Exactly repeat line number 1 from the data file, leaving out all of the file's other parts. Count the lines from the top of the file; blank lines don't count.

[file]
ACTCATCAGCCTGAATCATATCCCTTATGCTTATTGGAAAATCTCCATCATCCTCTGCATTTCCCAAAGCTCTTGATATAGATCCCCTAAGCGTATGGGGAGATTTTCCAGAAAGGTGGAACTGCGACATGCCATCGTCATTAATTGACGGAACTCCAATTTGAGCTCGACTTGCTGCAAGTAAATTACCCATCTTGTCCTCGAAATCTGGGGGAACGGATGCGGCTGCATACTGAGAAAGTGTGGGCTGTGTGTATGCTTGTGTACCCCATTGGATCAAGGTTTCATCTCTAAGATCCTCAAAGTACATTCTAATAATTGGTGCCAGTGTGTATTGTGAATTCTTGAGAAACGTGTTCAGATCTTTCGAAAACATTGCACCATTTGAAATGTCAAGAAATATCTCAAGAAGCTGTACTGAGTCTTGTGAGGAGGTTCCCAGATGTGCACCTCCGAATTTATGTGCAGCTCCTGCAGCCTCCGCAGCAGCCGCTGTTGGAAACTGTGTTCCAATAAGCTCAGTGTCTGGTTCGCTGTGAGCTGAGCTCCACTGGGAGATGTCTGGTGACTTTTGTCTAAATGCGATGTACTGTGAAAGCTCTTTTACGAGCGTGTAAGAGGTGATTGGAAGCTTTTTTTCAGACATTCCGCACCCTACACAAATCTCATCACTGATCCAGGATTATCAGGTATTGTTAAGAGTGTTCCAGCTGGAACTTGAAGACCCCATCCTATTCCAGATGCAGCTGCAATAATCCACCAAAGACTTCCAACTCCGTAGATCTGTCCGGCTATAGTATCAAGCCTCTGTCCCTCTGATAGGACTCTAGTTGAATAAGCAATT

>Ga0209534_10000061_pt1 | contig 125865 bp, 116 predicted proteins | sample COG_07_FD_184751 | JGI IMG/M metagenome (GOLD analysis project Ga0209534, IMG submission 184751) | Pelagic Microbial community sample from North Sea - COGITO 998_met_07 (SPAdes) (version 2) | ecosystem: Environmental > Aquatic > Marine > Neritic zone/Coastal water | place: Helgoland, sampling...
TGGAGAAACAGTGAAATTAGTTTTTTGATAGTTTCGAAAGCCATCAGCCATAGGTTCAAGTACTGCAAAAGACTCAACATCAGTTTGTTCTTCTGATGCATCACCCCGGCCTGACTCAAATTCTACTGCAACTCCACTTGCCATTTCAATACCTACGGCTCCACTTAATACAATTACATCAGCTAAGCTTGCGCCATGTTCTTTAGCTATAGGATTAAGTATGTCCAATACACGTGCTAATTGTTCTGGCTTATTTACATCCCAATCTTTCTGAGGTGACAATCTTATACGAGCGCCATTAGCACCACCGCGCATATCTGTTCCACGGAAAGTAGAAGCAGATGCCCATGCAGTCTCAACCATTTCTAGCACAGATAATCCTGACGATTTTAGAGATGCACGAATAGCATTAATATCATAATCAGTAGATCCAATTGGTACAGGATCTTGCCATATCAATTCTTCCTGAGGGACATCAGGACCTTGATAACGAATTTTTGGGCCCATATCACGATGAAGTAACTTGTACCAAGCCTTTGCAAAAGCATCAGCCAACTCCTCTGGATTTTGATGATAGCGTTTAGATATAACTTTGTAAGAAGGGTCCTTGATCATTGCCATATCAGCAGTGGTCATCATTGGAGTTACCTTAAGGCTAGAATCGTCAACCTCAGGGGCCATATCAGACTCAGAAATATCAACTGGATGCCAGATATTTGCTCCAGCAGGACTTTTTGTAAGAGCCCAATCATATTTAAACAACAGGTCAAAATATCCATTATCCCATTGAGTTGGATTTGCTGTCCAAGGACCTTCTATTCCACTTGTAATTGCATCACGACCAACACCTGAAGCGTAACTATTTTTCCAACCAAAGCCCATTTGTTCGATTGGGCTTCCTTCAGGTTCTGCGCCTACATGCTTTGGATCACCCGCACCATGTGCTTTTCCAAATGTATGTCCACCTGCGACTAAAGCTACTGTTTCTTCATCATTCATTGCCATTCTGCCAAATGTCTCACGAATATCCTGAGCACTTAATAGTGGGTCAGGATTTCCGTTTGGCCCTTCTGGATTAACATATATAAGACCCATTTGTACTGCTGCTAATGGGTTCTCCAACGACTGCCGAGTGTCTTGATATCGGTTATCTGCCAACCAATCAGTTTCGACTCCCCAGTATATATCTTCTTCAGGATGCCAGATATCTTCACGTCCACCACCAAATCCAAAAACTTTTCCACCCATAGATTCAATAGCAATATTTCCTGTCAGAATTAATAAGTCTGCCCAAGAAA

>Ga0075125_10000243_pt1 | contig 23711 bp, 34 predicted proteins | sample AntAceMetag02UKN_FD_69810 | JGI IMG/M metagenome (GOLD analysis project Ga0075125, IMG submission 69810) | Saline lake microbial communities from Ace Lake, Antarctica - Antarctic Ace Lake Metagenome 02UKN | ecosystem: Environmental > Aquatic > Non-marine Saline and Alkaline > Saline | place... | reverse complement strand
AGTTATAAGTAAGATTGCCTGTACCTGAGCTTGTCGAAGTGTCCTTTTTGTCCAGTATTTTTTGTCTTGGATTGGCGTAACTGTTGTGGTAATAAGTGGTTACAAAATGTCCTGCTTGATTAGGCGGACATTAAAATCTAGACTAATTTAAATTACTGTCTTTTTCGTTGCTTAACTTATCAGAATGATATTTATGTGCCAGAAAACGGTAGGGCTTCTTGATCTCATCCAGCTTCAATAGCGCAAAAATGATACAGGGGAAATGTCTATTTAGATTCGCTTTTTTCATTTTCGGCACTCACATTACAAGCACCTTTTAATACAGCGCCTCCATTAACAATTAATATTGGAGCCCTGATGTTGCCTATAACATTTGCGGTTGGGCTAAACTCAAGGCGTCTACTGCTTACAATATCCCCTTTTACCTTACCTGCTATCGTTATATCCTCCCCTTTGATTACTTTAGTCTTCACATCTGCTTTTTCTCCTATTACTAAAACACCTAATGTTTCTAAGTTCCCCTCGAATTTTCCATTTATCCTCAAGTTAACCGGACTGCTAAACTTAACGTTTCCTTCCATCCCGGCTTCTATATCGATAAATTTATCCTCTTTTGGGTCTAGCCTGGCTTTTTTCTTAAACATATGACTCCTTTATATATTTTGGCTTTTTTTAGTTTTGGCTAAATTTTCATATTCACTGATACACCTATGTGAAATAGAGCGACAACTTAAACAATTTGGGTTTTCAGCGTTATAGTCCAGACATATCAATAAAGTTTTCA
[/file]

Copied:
ACTCATCAGCCTGAATCATATCCCTTATGCTTATTGGAAAATCTCCATCATCCTCTGCATTTCCCAAAGCTCTTGATATAGATCCCCTAAGCGTATGGGGAGATTTTCCAGAAAGGTGGAACTGCGACATGCCATCGTCATTAATTGACGGAACTCCAATTTGAGCTCGACTTGCTGCAAGTAAATTACCCATCTTGTCCTCGAAATCTGGGGGAACGGATGCGGCTGCATACTGAGAAAGTGTGGGCTGTGTGTATGCTTGTGTACCCCATTGGATCAAGGTTTCATCTCTAAGATCCTCAAAGTACATTCTAATAATTGGTGCCAGTGTGTATTGTGAATTCTTGAGAAACGTGTTCAGATCTTTCGAAAACATTGCACCATTTGAAATGTCAAGAAATATCTCAAGAAGCTGTACTGAGTCTTGTGAGGAGGTTCCCAGATGTGCACCTCCGAATTTATGTGCAGCTCCTGCAGCCTCCGCAGCAGCCGCTGTTGGAAACTGTGTTCCAATAAGCTCAGTGTCTGGTTCGCTGTGAGCTGAGCTCCACTGGGAGATGTCTGGTGACTTTTGTCTAAATGCGATGTACTGTGAAAGCTCTTTTACGAGCGTGTAAGAGGTGATTGGAAGCTTTTTTTCAGACATTCCGCACCCTACACAAATCTCATCACTGATCCAGGATTATCAGGTATTGTTAAGAGTGTTCCAGCTGGAACTTGAAGACCCCATCCTATTCCAGATGCAGCTGCAATAATCCACCAAAGACTTCCAACTCCGTAGATCTGTCCGGCTATAGTATCAAGCCTCTGTCCCTCTGATAGGACTCTAGTTGAATAAGCAATT